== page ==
WHAT'S THE PROBLEM?
Hammertoe is the general term used to describe an abnormal contraction or "buckling" of the toe because of a partial or complete dislocation of one of the joints of the toe or the joint where the toe joins with the rest of the foot. As the toe becomes deformed, it rubs against the shoe and the irritation causes the body to build up more and thicker skin to help protect the area. The common name for the thicker skin is a corn. At first, this thick skin helps reduce irritation to the bone prominence, but as the skin becomes thicker, it adds to the pressure from the shoe. Periodic trimming of the corn may give temporary relief. However, over a period of time, a bursa may develop and if it becomes inflamed (bursitis), the area becomes red, swollen and painful. It may also become infected.
There are two joints in the lesser toes and one joint in the great toe. If the deformity occurs in the joint nearest the nail, it is called a mallet toe and the corn will usually develop on the tip of the toe. This is due to the pressure being on the tip of the last toe bone rather than at the fat pad under the tip of the toe. If the deformity is at the other toe joint, or where the toe joins the foot, it is called a hammertoe and the corn will occur on the top of the toe. Corns may also develop between toes. These are usually due to a rotation of the toe, rather than a contraction (buckling). This can cause the joints to rub together and may create small bone spurs that cause corns in a similar manner. Do not confuse corns with calluses that occur on the bottom of the feet. They are generally caused by other conditions, although a severe hammertoe may create downward pressure on a metatarsal bone at the ball of the foot, and add to the cause of a callus.
HOW DOES IT FEEL?
A hammertoe may be present but not always painful unless irritated by shoes. One may have enlarged toe joints with some thickened skin and no redness or swelling. However, if shoes create pressure on the joint, the pain will usually range from pinching and squeezing to sharp and burning. Cramping in the toes, foot and leg may develop from the muscles and tendons functioning in abnormal positions because of the deformed joints. In long standing conditions, the dislocated joints can cause the pain of arthritis.
LET'S DO A TEST!
The diagnosis of hammertoes is initially made by a simple exam of your feet. X-
HOW DID THIS HAPPEN?
Although there is little doubt shoes are responsible for causing corns, the size,
shape and other characteristics of our feet are hereditary. The contraction and/or
rotation of toes can be the result of poor mechanics of the foot, resulting in over-
WHAT CAN I DO FOR IT?
The most important thing is to purchase well fitted, comfortable, low heeled shoes that do not irritate the crooked toe. Also, make sure your stockings are not tight, causing the toes to contract. High heel shoes should be worn at a minimum, as they cause the tendons of the toes to pull them up into an contracted position. Tennis type and walking shoes have significantly decreased the complaint of many people with hammertoe deformities. Although the crooked toe is still present, it may not hurt if the shoe is large enough.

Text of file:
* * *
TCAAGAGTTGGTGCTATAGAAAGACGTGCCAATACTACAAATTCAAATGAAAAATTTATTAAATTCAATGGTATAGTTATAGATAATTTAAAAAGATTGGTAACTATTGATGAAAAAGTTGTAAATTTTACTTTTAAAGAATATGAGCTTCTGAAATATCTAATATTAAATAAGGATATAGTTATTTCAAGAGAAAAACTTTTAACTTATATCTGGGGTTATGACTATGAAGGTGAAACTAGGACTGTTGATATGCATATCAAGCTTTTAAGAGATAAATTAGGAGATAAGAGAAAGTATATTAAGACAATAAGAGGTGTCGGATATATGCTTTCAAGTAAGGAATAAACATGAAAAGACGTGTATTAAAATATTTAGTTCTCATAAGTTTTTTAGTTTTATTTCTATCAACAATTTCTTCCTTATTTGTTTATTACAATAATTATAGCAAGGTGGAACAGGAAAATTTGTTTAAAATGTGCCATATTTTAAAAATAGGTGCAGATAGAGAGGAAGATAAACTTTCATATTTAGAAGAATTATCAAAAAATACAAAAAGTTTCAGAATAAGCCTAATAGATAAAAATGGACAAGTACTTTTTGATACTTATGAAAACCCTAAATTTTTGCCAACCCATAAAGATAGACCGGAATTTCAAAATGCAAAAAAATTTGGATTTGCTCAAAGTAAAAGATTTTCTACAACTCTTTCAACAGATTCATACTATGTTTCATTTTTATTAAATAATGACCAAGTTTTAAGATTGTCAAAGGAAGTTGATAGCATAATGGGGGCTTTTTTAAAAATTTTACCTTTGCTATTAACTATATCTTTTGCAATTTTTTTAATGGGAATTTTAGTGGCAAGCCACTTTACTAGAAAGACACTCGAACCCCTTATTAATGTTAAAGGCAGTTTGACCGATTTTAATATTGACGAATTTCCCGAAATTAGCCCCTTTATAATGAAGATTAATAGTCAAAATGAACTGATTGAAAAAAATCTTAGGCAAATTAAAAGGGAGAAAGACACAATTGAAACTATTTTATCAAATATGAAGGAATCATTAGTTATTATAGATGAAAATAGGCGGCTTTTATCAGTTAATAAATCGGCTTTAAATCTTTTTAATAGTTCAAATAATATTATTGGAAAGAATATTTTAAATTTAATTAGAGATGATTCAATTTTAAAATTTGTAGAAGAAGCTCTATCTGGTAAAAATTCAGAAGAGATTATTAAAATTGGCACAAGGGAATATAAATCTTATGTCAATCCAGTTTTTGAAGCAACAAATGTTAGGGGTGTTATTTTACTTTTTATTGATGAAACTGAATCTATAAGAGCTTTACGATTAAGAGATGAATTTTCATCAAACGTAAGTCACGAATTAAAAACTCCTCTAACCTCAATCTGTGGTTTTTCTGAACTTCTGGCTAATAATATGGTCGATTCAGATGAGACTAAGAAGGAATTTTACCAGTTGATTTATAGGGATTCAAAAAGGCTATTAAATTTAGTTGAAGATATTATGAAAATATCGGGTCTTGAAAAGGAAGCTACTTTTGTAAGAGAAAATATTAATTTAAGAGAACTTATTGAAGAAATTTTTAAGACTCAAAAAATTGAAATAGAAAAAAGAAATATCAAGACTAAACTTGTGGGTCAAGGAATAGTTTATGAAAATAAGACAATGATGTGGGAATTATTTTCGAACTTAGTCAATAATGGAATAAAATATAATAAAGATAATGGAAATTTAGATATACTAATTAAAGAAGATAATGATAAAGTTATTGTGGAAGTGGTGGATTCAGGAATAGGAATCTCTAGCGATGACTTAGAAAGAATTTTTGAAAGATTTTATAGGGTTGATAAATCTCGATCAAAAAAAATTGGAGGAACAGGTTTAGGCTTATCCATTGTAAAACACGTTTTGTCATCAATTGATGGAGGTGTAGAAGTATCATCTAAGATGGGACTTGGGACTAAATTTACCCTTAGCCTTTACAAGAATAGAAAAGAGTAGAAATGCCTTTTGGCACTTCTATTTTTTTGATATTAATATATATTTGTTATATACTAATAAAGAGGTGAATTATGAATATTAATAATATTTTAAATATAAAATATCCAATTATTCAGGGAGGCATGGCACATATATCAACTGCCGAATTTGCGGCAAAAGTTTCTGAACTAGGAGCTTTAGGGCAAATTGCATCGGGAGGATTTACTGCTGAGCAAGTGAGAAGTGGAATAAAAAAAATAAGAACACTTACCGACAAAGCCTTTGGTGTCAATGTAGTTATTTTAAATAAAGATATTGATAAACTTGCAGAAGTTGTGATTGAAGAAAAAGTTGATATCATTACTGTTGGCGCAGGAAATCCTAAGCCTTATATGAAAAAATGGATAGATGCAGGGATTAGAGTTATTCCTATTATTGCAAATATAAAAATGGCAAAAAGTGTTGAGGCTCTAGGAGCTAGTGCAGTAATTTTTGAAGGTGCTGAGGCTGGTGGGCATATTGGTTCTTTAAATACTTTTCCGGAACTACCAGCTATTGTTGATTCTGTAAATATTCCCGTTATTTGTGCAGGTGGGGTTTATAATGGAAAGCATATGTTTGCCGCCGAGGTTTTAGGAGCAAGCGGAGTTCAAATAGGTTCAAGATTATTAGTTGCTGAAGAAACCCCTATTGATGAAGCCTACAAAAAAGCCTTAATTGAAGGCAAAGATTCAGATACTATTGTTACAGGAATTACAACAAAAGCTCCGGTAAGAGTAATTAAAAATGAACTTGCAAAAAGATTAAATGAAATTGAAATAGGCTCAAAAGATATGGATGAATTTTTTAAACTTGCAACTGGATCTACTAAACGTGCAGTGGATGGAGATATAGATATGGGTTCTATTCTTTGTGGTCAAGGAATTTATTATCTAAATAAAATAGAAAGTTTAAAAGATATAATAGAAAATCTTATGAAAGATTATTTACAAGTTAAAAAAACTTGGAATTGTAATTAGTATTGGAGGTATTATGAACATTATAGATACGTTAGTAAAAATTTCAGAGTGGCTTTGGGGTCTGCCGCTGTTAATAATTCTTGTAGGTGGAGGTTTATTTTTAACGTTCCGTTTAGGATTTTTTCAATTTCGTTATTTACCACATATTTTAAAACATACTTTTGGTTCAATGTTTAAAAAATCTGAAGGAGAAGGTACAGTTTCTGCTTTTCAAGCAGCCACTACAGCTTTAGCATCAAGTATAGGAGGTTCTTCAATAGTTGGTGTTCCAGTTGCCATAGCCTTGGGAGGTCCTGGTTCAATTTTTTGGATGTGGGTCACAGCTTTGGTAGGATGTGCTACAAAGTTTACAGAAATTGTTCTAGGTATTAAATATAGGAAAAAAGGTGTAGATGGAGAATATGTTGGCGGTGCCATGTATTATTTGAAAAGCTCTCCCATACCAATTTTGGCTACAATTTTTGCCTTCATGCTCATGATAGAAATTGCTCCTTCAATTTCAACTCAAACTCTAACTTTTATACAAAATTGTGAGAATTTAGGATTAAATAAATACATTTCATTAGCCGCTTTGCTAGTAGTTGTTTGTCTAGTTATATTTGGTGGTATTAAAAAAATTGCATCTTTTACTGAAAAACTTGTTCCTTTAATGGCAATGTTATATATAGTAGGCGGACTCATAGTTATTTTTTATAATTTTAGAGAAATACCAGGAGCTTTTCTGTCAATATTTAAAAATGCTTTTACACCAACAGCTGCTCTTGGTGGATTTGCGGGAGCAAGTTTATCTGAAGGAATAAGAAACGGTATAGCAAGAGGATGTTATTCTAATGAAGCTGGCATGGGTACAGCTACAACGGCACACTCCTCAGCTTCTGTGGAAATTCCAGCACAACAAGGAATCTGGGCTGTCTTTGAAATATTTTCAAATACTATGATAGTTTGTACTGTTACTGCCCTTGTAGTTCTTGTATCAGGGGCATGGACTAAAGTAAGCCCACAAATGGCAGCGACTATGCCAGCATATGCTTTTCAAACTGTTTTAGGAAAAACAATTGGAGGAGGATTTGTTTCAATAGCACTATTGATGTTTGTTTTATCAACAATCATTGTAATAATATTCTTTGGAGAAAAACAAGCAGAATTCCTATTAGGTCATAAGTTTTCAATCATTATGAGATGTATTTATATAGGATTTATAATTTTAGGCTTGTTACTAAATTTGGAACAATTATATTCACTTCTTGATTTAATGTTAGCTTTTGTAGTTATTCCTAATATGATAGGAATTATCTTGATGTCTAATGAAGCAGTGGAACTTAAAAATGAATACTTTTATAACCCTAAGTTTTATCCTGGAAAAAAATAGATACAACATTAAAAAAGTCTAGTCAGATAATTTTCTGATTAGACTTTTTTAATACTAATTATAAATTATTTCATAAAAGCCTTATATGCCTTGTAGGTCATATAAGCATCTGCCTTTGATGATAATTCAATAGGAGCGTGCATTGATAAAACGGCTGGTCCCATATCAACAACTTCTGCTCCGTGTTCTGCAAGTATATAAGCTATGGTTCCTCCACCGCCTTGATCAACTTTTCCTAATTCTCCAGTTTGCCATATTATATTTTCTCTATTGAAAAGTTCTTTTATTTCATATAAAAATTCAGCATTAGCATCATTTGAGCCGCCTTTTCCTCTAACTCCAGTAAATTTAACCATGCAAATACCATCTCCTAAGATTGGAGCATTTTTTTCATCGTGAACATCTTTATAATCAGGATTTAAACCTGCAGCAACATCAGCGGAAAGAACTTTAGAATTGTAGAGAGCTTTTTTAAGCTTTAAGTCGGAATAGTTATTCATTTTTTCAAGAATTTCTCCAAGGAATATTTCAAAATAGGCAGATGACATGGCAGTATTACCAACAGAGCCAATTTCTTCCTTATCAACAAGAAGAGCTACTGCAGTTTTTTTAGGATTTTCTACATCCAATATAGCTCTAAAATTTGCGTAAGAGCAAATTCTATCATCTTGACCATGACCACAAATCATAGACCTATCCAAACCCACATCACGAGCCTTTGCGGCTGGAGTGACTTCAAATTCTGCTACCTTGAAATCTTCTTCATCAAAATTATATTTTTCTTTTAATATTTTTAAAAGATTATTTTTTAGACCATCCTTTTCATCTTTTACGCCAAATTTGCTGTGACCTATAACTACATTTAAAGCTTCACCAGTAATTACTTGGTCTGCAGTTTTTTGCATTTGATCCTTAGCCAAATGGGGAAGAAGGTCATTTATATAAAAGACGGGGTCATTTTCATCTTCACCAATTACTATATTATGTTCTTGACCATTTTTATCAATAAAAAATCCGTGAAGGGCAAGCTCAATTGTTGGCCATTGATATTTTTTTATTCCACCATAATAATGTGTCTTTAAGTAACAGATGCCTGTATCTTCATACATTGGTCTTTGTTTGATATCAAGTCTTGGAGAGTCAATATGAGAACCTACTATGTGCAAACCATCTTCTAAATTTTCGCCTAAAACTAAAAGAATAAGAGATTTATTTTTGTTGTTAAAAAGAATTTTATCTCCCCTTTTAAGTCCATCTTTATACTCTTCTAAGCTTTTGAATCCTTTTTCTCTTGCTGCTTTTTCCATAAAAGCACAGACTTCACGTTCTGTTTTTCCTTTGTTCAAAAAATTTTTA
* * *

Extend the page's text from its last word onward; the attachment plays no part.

BATH TUB SURGERY IS NOT A GOOD IDEA! Trimming corns with a razor blade may give temporary
relief, but is dangerous, as you can cut yourself and cause an infection. Non-
WHAT WILL MY DOCTOR DO FOR IT?
Your doctor will examine you and make a differential diagnosis. That is, decide what type of hammertoe you have and rule out other medical conditions. Treatment may range from more appropriate footgear to periodic trimming and padding of the corn. Cortisone injections may be indicated if a bursitis is present. Antibiotics may be utilized in the presence of infection. Removable accommodative pads may be made for you. If conservative treatment is unsuccessful, surgical intervention may be suggested. In the early stages, when the toe joints are flexible, this may involve a minor procedure, such as cutting or lengthening the tendons to straighten the toe. If the toe is relatively straight and the corn is caused by pressure on a spur, the enlarged bone may be remodeled and the spur removed. In more advanced cases, when the joint is dislocated, part of the bone at the joint may be removed.
Temporary pins may be used to keep the toe straight while it is healing. Sometimes, the removed bone is replaced with a synthetic joint implant, to straighten the toe and help it function properly.
Most of these toe surgeries can be performed in the office or the outpatient surgery under local anesthesia. Sometimes you can wear sandals after surgery and other times, a special stiff soled shoe is used so you can walk right away.
CAN I PREVENT IT FROM HAPPENING AGAIN?
After either conservative treatment or surgery, follow your doctor's orders, which may include advice regarding proper footgear, minimal use of high heel shoes, accommodative padding, or an orthotic worn inside the shoe to balance and improve the function of your feet.